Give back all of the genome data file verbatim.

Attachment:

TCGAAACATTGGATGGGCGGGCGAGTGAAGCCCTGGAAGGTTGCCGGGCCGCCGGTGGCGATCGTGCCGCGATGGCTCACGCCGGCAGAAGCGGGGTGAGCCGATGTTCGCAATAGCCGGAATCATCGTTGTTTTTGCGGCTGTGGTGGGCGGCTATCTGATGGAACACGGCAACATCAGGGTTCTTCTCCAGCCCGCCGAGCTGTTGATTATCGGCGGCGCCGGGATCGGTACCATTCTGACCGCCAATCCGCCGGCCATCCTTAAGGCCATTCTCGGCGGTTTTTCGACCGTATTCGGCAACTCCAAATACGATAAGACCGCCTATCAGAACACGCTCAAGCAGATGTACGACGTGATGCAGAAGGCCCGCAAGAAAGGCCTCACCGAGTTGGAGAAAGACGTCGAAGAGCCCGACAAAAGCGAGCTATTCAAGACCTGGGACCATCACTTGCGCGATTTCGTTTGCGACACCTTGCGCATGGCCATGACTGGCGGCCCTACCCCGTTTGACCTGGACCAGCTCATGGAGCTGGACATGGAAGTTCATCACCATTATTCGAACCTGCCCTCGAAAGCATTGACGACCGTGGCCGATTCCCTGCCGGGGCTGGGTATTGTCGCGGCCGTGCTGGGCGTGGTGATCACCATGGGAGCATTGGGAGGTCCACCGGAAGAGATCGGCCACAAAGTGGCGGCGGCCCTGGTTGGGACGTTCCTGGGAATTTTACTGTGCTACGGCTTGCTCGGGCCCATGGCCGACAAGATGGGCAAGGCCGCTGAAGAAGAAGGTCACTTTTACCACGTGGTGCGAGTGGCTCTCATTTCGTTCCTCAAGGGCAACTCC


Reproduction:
TCGAAACATTGGATGGGCGGGCGAGTGAAGCCCTGGAAGGTTGCCGGGCCGCCGGTGGCGATCGTGCCGCGATGGCTCACGCCGGCAGAAGCGGGGTGAGCCGATGTTCGCAATAGCCGGAATCATCGTTGTTTTTGCGGCTGTGGTGGGCGGCTATCTGATGGAACACGGCAACATCAGGGTTCTTCTCCAGCCCGCCGAGCTGTTGATTATCGGCGGCGCCGGGATCGGTACCATTCTGACCGCCAATCCGCCGGCCATCCTTAAGGCCATTCTCGGCGGTTTTTCGACCGTATTCGGCAACTCCAAATACGATAAGACCGCCTATCAGAACACGCTCAAGCAGATGTACGACGTGATGCAGAAGGCCCGCAAGAAAGGCCTCACCGAGTTGGAGAAAGACGTCGAAGAGCCCGACAAAAGCGAGCTATTCAAGACCTGGGACCATCACTTGCGCGATTTCGTTTGCGACACCTTGCGCATGGCCATGACTGGCGGCCCTACCCCGTTTGACCTGGACCAGCTCATGGAGCTGGACATGGAAGTTCATCACCATTATTCGAACCTGCCCTCGAAAGCATTGACGACCGTGGCCGATTCCCTGCCGGGGCTGGGTATTGTCGCGGCCGTGCTGGGCGTGGTGATCACCATGGGAGCATTGGGAGGTCCACCGGAAGAGATCGGCCACAAAGTGGCGGCGGCCCTGGTTGGGACGTTCCTGGGAATTTTACTGTGCTACGGCTTGCTCGGGCCCATGGCCGACAAGATGGGCAAGGCCGCTGAAGAAGAAGGTCACTTTTACCACGTGGTGCGAGTGGCTCTCATTTCGTTCCTCAAGGGCAACTCC